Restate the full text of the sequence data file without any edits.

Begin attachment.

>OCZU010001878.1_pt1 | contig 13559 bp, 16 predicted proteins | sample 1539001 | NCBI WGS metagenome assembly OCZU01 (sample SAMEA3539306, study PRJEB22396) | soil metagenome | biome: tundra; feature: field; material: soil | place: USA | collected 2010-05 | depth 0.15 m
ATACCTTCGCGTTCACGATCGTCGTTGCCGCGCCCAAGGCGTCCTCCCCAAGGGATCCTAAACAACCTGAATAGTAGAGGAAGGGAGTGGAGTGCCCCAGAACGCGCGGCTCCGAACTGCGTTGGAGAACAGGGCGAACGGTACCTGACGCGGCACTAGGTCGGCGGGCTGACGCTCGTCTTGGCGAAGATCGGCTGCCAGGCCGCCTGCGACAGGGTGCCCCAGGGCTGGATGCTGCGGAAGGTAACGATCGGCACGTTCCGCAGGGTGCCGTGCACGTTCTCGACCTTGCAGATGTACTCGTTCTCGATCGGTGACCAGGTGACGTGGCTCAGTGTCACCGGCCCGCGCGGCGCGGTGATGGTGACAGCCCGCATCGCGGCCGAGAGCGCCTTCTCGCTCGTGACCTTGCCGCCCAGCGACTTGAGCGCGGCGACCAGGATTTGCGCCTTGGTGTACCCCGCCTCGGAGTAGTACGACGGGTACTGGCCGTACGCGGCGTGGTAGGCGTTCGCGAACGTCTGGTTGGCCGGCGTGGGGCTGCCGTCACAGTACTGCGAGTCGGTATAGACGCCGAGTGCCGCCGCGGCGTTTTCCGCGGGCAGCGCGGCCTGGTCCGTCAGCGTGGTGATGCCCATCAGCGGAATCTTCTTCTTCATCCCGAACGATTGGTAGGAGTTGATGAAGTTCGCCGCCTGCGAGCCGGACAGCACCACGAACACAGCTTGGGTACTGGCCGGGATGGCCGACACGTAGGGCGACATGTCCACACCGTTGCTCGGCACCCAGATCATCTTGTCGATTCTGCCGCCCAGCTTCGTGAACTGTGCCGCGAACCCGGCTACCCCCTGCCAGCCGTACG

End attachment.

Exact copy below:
>OCZU010001878.1_pt1 | contig 13559 bp, 16 predicted proteins | sample 1539001 | NCBI WGS metagenome assembly OCZU01 (sample SAMEA3539306, study PRJEB22396) | soil metagenome | biome: tundra; feature: field; material: soil | place: USA | collected 2010-05 | depth 0.15 m
ATACCTTCGCGTTCACGATCGTCGTTGCCGCGCCCAAGGCGTCCTCCCCAAGGGATCCTAAACAACCTGAATAGTAGAGGAAGGGAGTGGAGTGCCCCAGAACGCGCGGCTCCGAACTGCGTTGGAGAACAGGGCGAACGGTACCTGACGCGGCACTAGGTCGGCGGGCTGACGCTCGTCTTGGCGAAGATCGGCTGCCAGGCCGCCTGCGACAGGGTGCCCCAGGGCTGGATGCTGCGGAAGGTAACGATCGGCACGTTCCGCAGGGTGCCGTGCACGTTCTCGACCTTGCAGATGTACTCGTTCTCGATCGGTGACCAGGTGACGTGGCTCAGTGTCACCGGCCCGCGCGGCGCGGTGATGGTGACAGCCCGCATCGCGGCCGAGAGCGCCTTCTCGCTCGTGACCTTGCCGCCCAGCGACTTGAGCGCGGCGACCAGGATTTGCGCCTTGGTGTACCCCGCCTCGGAGTAGTACGACGGGTACTGGCCGTACGCGGCGTGGTAGGCGTTCGCGAACGTCTGGTTGGCCGGCGTGGGGCTGCCGTCACAGTACTGCGAGTCGGTATAGACGCCGAGTGCCGCCGCGGCGTTTTCCGCGGGCAGCGCGGCCTGGTCCGTCAGCGTGGTGATGCCCATCAGCGGAATCTTCTTCTTCATCCCGAACGATTGGTAGGAGTTGATGAAGTTCGCCGCCTGCGAGCCGGACAGCACCACGAACACAGCTTGGGTACTGGCCGGGATGGCCGACACGTAGGGCGACATGTCCACACCGTTGCTCGGCACCCAGATCATCTTGTCGATTCTGCCGCCCAGCTTCGTGAACTGTGCCGCGAACCCGGCTACCCCCTGCCAGCCGTACG